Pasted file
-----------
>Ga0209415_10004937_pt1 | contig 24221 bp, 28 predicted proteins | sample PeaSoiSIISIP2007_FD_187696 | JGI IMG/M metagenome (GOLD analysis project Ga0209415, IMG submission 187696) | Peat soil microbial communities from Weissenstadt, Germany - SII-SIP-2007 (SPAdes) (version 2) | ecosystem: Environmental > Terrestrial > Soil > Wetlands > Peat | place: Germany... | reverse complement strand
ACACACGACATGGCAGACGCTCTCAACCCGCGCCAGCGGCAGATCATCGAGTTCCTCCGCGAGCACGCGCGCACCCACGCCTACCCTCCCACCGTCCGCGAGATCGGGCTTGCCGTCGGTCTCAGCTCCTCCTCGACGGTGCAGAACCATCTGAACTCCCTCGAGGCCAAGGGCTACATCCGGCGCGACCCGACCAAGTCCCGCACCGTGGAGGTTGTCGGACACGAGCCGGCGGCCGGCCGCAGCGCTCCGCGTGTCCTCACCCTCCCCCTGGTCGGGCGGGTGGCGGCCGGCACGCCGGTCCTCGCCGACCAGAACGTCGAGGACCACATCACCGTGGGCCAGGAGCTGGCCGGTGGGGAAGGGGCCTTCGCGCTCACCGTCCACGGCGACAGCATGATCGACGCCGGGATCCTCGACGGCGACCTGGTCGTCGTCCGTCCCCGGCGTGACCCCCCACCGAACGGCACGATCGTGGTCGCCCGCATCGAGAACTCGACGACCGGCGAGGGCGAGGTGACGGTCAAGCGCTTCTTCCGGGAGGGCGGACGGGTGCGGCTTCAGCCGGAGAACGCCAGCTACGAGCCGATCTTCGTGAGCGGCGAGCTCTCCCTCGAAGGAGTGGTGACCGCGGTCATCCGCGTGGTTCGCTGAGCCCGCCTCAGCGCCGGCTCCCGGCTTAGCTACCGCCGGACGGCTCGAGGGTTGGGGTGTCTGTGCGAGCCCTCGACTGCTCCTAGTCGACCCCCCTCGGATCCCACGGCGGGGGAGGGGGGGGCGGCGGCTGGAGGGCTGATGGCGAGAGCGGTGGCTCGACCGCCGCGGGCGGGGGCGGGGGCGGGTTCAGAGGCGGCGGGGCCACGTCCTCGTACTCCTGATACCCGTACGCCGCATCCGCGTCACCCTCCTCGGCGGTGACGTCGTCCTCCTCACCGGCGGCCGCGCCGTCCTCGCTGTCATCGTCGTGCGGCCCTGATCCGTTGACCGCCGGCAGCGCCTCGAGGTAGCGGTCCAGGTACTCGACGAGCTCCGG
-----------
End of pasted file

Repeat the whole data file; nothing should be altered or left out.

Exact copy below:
>Ga0209415_10004937_pt1 | contig 24221 bp, 28 predicted proteins | sample PeaSoiSIISIP2007_FD_187696 | JGI IMG/M metagenome (GOLD analysis project Ga0209415, IMG submission 187696) | Peat soil microbial communities from Weissenstadt, Germany - SII-SIP-2007 (SPAdes) (version 2) | ecosystem: Environmental > Terrestrial > Soil > Wetlands > Peat | place: Germany... | reverse complement strand
ACACACGACATGGCAGACGCTCTCAACCCGCGCCAGCGGCAGATCATCGAGTTCCTCCGCGAGCACGCGCGCACCCACGCCTACCCTCCCACCGTCCGCGAGATCGGGCTTGCCGTCGGTCTCAGCTCCTCCTCGACGGTGCAGAACCATCTGAACTCCCTCGAGGCCAAGGGCTACATCCGGCGCGACCCGACCAAGTCCCGCACCGTGGAGGTTGTCGGACACGAGCCGGCGGCCGGCCGCAGCGCTCCGCGTGTCCTCACCCTCCCCCTGGTCGGGCGGGTGGCGGCCGGCACGCCGGTCCTCGCCGACCAGAACGTCGAGGACCACATCACCGTGGGCCAGGAGCTGGCCGGTGGGGAAGGGGCCTTCGCGCTCACCGTCCACGGCGACAGCATGATCGACGCCGGGATCCTCGACGGCGACCTGGTCGTCGTCCGTCCCCGGCGTGACCCCCCACCGAACGGCACGATCGTGGTCGCCCGCATCGAGAACTCGACGACCGGCGAGGGCGAGGTGACGGTCAAGCGCTTCTTCCGGGAGGGCGGACGGGTGCGGCTTCAGCCGGAGAACGCCAGCTACGAGCCGATCTTCGTGAGCGGCGAGCTCTCCCTCGAAGGAGTGGTGACCGCGGTCATCCGCGTGGTTCGCTGAGCCCGCCTCAGCGCCGGCTCCCGGCTTAGCTACCGCCGGACGGCTCGAGGGTTGGGGTGTCTGTGCGAGCCCTCGACTGCTCCTAGTCGACCCCCCTCGGATCCCACGGCGGGGGAGGGGGGGGCGGCGGCTGGAGGGCTGATGGCGAGAGCGGTGGCTCGACCGCCGCGGGCGGGGGCGGGGGCGGGTTCAGAGGCGGCGGGGCCACGTCCTCGTACTCCTGATACCCGTACGCCGCATCCGCGTCACCCTCCTCGGCGGTGACGTCGTCCTCCTCACCGGCGGCCGCGCCGTCCTCGCTGTCATCGTCGTGCGGCCCTGATCCGTTGACCGCCGGCAGCGCCTCGAGGTAGCGGTCCAGGTACTCGACGAGCTCCGG